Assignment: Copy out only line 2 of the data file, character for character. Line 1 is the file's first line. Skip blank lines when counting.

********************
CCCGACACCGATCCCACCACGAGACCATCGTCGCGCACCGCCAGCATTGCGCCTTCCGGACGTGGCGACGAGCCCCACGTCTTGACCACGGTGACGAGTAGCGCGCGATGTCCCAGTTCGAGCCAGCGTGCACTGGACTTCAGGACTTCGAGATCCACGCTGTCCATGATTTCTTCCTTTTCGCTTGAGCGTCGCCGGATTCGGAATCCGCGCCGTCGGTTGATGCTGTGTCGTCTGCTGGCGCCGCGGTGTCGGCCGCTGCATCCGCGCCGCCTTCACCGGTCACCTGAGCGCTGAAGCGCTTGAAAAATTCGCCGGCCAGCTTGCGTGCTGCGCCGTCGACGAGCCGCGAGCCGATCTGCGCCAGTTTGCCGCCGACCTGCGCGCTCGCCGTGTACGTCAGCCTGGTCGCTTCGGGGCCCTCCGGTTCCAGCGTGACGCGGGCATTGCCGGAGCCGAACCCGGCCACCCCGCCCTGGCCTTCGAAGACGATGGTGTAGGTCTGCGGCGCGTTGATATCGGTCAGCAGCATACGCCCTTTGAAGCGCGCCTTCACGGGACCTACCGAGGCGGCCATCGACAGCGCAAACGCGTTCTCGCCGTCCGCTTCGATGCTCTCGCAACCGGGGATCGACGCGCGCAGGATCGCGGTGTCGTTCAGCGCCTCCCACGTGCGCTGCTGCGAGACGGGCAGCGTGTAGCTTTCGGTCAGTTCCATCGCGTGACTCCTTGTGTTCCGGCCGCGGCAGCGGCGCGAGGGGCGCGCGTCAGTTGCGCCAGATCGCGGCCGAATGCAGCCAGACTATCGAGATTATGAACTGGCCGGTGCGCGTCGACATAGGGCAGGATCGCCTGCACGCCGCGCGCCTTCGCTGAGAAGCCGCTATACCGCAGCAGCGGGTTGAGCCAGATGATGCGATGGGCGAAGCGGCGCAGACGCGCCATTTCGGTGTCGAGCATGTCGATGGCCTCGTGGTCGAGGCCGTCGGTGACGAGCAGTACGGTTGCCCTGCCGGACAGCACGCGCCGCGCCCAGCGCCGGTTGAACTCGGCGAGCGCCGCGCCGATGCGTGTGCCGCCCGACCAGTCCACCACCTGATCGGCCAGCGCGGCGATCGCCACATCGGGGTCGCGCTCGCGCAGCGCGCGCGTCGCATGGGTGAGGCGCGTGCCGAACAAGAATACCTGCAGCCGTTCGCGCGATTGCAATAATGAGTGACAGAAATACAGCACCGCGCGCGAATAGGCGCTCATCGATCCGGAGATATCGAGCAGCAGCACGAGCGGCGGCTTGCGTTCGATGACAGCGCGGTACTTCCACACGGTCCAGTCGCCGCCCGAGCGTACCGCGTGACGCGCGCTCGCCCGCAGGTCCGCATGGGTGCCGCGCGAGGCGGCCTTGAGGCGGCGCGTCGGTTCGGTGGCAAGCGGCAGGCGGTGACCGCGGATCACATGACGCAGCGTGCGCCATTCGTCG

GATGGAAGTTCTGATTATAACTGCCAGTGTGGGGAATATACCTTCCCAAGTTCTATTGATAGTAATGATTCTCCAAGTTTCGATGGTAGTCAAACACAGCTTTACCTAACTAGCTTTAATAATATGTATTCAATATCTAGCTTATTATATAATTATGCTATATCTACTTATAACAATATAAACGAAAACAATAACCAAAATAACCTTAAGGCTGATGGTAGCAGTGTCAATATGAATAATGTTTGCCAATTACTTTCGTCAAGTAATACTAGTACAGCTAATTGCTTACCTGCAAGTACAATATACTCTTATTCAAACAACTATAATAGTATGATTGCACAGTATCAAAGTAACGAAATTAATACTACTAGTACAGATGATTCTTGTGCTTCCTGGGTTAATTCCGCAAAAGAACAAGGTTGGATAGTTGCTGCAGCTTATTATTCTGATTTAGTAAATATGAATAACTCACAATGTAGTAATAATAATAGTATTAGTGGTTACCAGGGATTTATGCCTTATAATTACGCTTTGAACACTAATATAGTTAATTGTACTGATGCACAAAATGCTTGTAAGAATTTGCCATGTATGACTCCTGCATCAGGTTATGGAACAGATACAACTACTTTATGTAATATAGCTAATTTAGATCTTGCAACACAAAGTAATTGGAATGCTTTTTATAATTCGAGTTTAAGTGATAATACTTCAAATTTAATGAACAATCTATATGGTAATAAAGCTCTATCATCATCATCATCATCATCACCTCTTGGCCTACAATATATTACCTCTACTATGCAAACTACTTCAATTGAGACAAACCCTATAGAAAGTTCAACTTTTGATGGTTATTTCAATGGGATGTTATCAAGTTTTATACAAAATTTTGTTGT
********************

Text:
GATGGAAGTTCTGATTATAACTGCCAGTGTGGGGAATATACCTTCCCAAGTTCTATTGATAGTAATGATTCTCCAAGTTTCGATGGTAGTCAAACACAGCTTTACCTAACTAGCTTTAATAATATGTATTCAATATCTAGCTTATTATATAATTATGCTATATCTACTTATAACAATATAAACGAAAACAATAACCAAAATAACCTTAAGGCTGATGGTAGCAGTGTCAATATGAATAATGTTTGCCAATTACTTTCGTCAAGTAATACTAGTACAGCTAATTGCTTACCTGCAAGTACAATATACTCTTATTCAAACAACTATAATAGTATGATTGCACAGTATCAAAGTAACGAAATTAATACTACTAGTACAGATGATTCTTGTGCTTCCTGGGTTAATTCCGCAAAAGAACAAGGTTGGATAGTTGCTGCAGCTTATTATTCTGATTTAGTAAATATGAATAACTCACAATGTAGTAATAATAATAGTATTAGTGGTTACCAGGGATTTATGCCTTATAATTACGCTTTGAACACTAATATAGTTAATTGTACTGATGCACAAAATGCTTGTAAGAATTTGCCATGTATGACTCCTGCATCAGGTTATGGAACAGATACAACTACTTTATGTAATATAGCTAATTTAGATCTTGCAACACAAAGTAATTGGAATGCTTTTTATAATTCGAGTTTAAGTGATAATACTTCAAATTTAATGAACAATCTATATGGTAATAAAGCTCTATCATCATCATCATCATCATCACCTCTTGGCCTACAATATATTACCTCTACTATGCAAACTACTTCAATTGAGACAAACCCTATAGAAAGTTCAACTTTTGATGGTTATTTCAATGGGATGTTATCAAGTTTTATACAAAATTTTGTTGT